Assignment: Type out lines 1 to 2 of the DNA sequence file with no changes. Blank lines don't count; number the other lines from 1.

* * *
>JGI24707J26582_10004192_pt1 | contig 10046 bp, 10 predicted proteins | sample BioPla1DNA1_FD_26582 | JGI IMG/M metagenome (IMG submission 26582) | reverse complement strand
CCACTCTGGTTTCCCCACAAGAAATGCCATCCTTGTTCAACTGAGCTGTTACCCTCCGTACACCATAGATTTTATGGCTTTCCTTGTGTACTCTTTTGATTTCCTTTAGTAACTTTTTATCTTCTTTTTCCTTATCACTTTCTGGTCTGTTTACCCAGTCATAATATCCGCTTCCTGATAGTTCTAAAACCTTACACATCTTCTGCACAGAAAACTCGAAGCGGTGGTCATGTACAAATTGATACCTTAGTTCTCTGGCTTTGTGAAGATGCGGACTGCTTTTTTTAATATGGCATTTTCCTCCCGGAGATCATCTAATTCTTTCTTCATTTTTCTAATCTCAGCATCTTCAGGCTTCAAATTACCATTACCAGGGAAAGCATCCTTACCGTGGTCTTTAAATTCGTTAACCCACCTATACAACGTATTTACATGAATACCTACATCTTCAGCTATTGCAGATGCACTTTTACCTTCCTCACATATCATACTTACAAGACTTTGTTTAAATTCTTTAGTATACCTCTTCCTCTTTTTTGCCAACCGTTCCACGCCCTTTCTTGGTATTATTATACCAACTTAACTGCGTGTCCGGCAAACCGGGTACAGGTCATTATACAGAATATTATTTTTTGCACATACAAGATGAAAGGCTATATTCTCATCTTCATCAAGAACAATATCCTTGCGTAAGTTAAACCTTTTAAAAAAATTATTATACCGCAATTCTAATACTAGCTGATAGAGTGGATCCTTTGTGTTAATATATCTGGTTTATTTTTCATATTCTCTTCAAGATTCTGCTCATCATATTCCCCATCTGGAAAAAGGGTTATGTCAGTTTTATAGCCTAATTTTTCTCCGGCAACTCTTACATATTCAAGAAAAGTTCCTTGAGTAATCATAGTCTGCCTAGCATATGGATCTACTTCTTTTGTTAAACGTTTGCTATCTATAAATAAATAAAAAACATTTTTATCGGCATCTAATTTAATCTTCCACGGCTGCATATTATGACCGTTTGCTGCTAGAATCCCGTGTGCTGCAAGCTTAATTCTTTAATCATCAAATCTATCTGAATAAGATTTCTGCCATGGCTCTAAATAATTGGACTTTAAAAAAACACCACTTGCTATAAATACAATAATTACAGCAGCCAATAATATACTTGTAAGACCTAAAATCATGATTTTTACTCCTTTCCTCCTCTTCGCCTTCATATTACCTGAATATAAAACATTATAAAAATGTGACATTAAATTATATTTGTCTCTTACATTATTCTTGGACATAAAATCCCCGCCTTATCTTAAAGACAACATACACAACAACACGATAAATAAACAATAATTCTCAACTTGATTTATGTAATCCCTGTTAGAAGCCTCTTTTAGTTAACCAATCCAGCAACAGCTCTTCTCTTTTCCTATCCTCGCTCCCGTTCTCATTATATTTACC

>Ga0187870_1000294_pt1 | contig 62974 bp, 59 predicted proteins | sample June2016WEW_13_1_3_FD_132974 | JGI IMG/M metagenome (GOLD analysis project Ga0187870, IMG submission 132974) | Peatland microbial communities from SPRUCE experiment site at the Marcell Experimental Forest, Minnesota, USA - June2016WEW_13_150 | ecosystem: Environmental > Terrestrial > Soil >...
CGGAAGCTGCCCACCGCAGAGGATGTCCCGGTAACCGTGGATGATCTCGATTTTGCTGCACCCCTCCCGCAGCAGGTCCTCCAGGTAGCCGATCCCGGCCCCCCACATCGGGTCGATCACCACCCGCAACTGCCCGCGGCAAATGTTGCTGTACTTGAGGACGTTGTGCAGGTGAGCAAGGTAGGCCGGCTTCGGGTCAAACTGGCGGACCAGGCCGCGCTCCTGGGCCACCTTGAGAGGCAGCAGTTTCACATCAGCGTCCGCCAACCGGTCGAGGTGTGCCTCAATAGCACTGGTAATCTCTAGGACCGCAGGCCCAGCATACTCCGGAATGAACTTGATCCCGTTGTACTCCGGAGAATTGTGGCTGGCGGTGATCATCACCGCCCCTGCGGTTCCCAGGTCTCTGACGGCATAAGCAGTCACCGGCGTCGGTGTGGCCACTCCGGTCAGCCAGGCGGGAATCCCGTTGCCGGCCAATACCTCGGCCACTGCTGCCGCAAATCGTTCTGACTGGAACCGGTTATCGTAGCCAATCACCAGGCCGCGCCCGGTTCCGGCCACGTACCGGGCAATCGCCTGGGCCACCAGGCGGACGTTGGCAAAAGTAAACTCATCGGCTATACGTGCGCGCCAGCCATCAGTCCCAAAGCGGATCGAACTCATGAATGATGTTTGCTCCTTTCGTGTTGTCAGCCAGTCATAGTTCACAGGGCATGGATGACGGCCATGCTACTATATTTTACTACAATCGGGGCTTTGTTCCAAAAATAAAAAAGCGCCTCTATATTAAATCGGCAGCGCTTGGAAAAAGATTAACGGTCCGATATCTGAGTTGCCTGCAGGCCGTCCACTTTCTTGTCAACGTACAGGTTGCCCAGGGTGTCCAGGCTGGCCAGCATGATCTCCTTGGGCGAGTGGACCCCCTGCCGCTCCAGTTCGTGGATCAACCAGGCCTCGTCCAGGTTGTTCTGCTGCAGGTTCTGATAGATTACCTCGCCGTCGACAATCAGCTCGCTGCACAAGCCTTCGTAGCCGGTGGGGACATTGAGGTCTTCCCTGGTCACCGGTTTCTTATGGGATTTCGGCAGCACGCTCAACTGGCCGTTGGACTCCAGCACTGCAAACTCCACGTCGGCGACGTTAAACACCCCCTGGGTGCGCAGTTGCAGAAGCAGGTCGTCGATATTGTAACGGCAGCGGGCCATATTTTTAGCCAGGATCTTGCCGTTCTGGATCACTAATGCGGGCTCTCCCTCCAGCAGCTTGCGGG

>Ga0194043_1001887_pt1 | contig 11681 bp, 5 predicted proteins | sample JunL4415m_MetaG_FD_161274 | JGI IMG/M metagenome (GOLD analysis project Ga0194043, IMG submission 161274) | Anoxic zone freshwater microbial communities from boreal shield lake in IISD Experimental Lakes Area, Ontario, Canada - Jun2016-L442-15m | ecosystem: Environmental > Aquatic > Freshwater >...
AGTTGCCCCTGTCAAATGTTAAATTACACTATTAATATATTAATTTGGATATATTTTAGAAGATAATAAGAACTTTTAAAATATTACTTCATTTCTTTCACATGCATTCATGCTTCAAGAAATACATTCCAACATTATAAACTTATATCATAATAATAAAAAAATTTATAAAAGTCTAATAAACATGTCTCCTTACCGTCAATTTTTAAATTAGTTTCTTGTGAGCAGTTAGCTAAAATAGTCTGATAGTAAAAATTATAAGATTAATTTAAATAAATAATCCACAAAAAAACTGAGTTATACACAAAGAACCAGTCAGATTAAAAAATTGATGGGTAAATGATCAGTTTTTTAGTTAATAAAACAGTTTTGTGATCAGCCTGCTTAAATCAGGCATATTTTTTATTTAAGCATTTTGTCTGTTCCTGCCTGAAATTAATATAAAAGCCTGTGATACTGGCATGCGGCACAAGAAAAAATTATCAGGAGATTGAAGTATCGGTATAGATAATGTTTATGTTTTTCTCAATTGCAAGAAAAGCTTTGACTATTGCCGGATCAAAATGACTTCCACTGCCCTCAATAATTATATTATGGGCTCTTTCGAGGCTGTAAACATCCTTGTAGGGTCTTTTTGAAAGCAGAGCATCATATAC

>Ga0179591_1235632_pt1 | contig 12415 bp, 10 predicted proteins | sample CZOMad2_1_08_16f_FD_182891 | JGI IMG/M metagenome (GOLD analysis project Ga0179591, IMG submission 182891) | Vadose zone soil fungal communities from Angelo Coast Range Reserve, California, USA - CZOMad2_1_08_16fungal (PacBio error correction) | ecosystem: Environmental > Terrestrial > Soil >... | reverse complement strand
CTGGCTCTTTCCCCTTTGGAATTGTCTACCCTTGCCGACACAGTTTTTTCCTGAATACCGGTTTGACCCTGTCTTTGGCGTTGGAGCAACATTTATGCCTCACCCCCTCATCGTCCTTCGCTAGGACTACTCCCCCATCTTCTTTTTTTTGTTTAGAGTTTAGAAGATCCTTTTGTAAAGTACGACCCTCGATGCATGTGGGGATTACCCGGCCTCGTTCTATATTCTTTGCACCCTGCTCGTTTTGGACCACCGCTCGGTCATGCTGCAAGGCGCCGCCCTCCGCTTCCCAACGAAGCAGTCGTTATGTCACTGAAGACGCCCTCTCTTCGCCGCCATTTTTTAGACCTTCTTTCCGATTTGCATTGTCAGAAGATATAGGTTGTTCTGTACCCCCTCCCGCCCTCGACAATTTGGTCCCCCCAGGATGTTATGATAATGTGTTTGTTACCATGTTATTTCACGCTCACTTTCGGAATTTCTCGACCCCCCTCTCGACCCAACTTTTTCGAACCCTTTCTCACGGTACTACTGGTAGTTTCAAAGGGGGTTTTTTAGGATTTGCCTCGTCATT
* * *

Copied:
>JGI24707J26582_10004192_pt1 | contig 10046 bp, 10 predicted proteins | sample BioPla1DNA1_FD_26582 | JGI IMG/M metagenome (IMG submission 26582) | reverse complement strand
CCACTCTGGTTTCCCCACAAGAAATGCCATCCTTGTTCAACTGAGCTGTTACCCTCCGTACACCATAGATTTTATGGCTTTCCTTGTGTACTCTTTTGATTTCCTTTAGTAACTTTTTATCTTCTTTTTCCTTATCACTTTCTGGTCTGTTTACCCAGTCATAATATCCGCTTCCTGATAGTTCTAAAACCTTACACATCTTCTGCACAGAAAACTCGAAGCGGTGGTCATGTACAAATTGATACCTTAGTTCTCTGGCTTTGTGAAGATGCGGACTGCTTTTTTTAATATGGCATTTTCCTCCCGGAGATCATCTAATTCTTTCTTCATTTTTCTAATCTCAGCATCTTCAGGCTTCAAATTACCATTACCAGGGAAAGCATCCTTACCGTGGTCTTTAAATTCGTTAACCCACCTATACAACGTATTTACATGAATACCTACATCTTCAGCTATTGCAGATGCACTTTTACCTTCCTCACATATCATACTTACAAGACTTTGTTTAAATTCTTTAGTATACCTCTTCCTCTTTTTTGCCAACCGTTCCACGCCCTTTCTTGGTATTATTATACCAACTTAACTGCGTGTCCGGCAAACCGGGTACAGGTCATTATACAGAATATTATTTTTTGCACATACAAGATGAAAGGCTATATTCTCATCTTCATCAAGAACAATATCCTTGCGTAAGTTAAACCTTTTAAAAAAATTATTATACCGCAATTCTAATACTAGCTGATAGAGTGGATCCTTTGTGTTAATATATCTGGTTTATTTTTCATATTCTCTTCAAGATTCTGCTCATCATATTCCCCATCTGGAAAAAGGGTTATGTCAGTTTTATAGCCTAATTTTTCTCCGGCAACTCTTACATATTCAAGAAAAGTTCCTTGAGTAATCATAGTCTGCCTAGCATATGGATCTACTTCTTTTGTTAAACGTTTGCTATCTATAAATAAATAAAAAACATTTTTATCGGCATCTAATTTAATCTTCCACGGCTGCATATTATGACCGTTTGCTGCTAGAATCCCGTGTGCTGCAAGCTTAATTCTTTAATCATCAAATCTATCTGAATAAGATTTCTGCCATGGCTCTAAATAATTGGACTTTAAAAAAACACCACTTGCTATAAATACAATAATTACAGCAGCCAATAATATACTTGTAAGACCTAAAATCATGATTTTTACTCCTTTCCTCCTCTTCGCCTTCATATTACCTGAATATAAAACATTATAAAAATGTGACATTAAATTATATTTGTCTCTTACATTATTCTTGGACATAAAATCCCCGCCTTATCTTAAAGACAACATACACAACAACACGATAAATAAACAATAATTCTCAACTTGATTTATGTAATCCCTGTTAGAAGCCTCTTTTAGTTAACCAATCCAGCAACAGCTCTTCTCTTTTCCTATCCTCGCTCCCGTTCTCATTATATTTACC